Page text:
Kohl-Laub revealed she likes to eat oysters and espresso for breakfast, which is no problem in southern France. “We are foodies,” she said. She, herself, has owned restaurants, but says her husband who has more recently learned to cook is now better than she.

Kohl-Laub grew up in California’s San Fernando Valley. As a student at Coldwater Canyon Elementary School, she would sometimes ride a horse to school.

She loves horses. “I don’t think there’s anything prettier in the world than a black Shire horse,” she said of draught horses that are among the world’s largest. “I look at them and I can’t breathe.”

She credits her father and his family, particularly her grandmother — like a Mack Truck — with instilling in her a sense of fighting for what was right. As a boy, her father would ride a bus to the golf course to caddie for people, then go to school, and return to the course to caddie after school “so the money would go to the family,” she said.

Kohl-Laub’s first husband, Harvey, was an aerospace engineer who taught her to be a draftsman, she said. After working at that for four or five years, she happened to stop at a flea market, which led her into opening an antiques store.

“And Harvey ended up owning the largest movie prop house under one roof maybe in the world,” she said of his Los Angeles business, supplying movie props. “It was 140,000 square feet, 40-foot tall ceilings, and the sofas were stacked high. Even his lighting department was 10,000 square feet, and it was four levels up.”

Kohl-Laub, who describes herself as mechanical, said, “I have a love for shapes. It’s all mathematical. It’s how that shape and form work.”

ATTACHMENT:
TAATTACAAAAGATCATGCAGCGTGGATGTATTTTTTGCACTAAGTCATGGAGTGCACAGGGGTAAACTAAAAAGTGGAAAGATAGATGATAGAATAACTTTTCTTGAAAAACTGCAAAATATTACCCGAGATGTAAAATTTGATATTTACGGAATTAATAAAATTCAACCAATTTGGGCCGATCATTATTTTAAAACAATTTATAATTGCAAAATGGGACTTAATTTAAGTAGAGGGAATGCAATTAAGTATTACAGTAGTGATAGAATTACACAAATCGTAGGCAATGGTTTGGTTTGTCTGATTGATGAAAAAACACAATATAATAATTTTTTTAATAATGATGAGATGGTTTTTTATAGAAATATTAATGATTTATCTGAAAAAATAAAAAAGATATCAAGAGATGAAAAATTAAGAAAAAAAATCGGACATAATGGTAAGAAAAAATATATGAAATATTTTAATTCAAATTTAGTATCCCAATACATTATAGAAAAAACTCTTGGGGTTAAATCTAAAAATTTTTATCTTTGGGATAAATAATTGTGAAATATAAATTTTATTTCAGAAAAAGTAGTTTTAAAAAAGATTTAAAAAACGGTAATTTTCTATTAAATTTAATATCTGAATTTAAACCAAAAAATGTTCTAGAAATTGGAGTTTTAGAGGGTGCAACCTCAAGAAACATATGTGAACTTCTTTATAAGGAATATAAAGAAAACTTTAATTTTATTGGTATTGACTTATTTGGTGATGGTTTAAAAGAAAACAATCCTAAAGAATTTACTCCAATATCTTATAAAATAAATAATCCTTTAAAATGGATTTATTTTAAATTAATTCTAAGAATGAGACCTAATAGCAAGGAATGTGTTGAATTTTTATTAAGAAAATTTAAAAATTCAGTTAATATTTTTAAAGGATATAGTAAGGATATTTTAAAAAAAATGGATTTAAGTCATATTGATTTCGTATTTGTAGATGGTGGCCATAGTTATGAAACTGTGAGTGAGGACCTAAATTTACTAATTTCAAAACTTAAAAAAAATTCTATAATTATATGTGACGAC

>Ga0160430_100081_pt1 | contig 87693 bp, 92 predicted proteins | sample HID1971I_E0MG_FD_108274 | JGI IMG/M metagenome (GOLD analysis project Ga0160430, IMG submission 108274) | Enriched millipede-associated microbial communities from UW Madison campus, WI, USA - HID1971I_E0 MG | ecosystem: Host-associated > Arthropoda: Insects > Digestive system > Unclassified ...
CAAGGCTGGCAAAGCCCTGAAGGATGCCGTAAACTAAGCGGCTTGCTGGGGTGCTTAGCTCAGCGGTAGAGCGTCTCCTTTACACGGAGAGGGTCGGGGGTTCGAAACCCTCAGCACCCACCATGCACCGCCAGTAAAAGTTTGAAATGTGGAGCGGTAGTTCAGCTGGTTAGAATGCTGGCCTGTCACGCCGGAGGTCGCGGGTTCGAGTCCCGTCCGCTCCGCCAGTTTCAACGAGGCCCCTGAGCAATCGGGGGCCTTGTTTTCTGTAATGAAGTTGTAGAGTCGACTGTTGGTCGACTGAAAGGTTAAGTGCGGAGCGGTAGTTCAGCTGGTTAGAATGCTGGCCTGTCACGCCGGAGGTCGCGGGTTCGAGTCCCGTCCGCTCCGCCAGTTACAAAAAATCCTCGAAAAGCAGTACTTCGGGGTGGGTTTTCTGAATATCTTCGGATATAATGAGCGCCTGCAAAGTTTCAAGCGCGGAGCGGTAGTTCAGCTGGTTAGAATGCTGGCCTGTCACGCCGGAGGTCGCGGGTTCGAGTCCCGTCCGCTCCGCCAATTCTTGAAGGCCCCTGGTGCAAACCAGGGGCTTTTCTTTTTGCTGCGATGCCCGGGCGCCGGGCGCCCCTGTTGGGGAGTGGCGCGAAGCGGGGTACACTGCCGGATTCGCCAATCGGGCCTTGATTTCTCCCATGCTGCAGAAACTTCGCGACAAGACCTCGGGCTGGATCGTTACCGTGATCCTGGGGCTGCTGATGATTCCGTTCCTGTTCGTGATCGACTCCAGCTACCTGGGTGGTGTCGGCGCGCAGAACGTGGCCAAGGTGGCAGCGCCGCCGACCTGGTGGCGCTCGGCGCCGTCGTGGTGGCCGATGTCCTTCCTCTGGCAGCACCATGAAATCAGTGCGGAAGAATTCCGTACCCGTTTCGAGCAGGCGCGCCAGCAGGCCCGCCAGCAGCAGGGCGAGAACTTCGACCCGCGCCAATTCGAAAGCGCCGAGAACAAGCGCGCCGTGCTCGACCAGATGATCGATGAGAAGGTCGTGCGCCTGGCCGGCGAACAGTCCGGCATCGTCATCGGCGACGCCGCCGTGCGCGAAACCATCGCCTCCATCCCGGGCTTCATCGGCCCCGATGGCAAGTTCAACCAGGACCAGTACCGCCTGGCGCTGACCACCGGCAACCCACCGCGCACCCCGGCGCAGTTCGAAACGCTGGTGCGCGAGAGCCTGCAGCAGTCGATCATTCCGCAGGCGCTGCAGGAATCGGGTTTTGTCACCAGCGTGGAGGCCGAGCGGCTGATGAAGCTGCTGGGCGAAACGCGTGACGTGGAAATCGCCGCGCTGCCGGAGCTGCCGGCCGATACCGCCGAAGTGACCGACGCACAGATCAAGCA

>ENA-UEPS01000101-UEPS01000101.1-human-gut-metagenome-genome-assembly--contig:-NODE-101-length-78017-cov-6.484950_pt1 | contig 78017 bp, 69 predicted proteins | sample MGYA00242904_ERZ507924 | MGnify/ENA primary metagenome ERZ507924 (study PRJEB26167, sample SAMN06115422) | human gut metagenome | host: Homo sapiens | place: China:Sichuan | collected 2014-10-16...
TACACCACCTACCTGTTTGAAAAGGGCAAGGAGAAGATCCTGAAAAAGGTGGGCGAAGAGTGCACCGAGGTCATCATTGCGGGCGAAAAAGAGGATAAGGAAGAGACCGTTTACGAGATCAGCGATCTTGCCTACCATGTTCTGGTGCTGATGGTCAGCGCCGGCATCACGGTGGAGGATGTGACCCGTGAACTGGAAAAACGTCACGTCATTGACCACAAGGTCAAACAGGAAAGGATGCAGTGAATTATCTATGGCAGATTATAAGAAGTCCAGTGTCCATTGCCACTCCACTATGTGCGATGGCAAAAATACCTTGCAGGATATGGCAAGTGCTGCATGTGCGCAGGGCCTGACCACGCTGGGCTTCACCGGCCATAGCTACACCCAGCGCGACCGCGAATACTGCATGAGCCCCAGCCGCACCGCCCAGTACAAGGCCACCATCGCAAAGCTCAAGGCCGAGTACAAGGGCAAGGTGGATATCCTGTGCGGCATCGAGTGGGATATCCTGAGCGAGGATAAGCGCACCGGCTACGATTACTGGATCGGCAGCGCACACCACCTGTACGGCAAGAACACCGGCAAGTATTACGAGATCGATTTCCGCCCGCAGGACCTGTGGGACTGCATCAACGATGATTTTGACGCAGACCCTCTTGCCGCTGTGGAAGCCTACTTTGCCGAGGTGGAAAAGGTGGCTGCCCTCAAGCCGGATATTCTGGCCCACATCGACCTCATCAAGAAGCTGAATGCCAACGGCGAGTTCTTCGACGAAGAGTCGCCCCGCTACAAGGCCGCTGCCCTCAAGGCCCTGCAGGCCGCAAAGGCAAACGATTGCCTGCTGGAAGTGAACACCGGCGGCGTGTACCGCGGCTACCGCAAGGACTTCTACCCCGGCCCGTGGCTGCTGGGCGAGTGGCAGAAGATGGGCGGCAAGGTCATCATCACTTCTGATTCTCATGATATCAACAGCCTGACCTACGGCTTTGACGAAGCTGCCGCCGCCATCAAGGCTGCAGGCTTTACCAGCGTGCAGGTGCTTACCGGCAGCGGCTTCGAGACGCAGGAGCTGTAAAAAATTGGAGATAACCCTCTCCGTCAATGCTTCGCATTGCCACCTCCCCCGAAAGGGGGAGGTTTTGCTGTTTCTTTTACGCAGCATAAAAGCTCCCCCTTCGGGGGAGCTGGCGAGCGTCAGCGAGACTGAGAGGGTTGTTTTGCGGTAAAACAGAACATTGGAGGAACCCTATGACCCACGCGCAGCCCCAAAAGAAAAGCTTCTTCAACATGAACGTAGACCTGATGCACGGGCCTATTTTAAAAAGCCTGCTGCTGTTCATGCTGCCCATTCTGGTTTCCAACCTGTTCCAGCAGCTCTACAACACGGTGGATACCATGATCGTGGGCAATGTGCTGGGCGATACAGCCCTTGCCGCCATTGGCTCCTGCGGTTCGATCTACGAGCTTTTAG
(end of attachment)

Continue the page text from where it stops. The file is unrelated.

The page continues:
She’s working now with Ray Carucci and his antiques store — Chipped, Tarnished, and Torn. As she sorts through a lifetime of treasures to pack for the move to France, Kohl-Laub divides possessions into three piles: yes, no, and maybe.

“‘Yes’ is really easy; ‘no’s are easy. ‘Maybe’s make you crazy,” she said. She consigns the ‘no’s to Carucci’s shop and takes her time to figure out the ‘maybe’s.

Asked what object held the fondest place in her heart, Kohl-Laub answered, “Leonard is my first number-one ‘yes’ item.”

The couple met in Los Angeles after a party when Laub took Kohl-Laub home. Kohl-Laub had a Russian wolfhound at home. “She was my son’s dog. She didn’t talk to anybody,” Kohl-Laub recalled. “Leonard comes in and sits down and my dog comes over and sits down and starts batting her eyelashes at him. So we always say my doggy chose Leonard for me.”

Summing up her life’s philosophy and why she advocates for people, Kohl-Laub said, “I’ve always felt I don’t care what two people do with each other; that’s their business. But you don’t hurt somebody older and weaker. You don’t hurt the kids.

“If you do that, I’m going to come after you because I just can’t stand it. You don’t have the right to push people around. You just don’t.”

She also said, “I’m a sixties girl. I am so sad the way our country is set up right now. Even in the sixties, when we were against the Vietnam War and all this stuff was going on, never have I seen such divisiveness.

“At first I thought it was just people were angry about the political correctness and they were tired of it … But now I see it’s just a license to be ugly. It’s a license to be bullies.”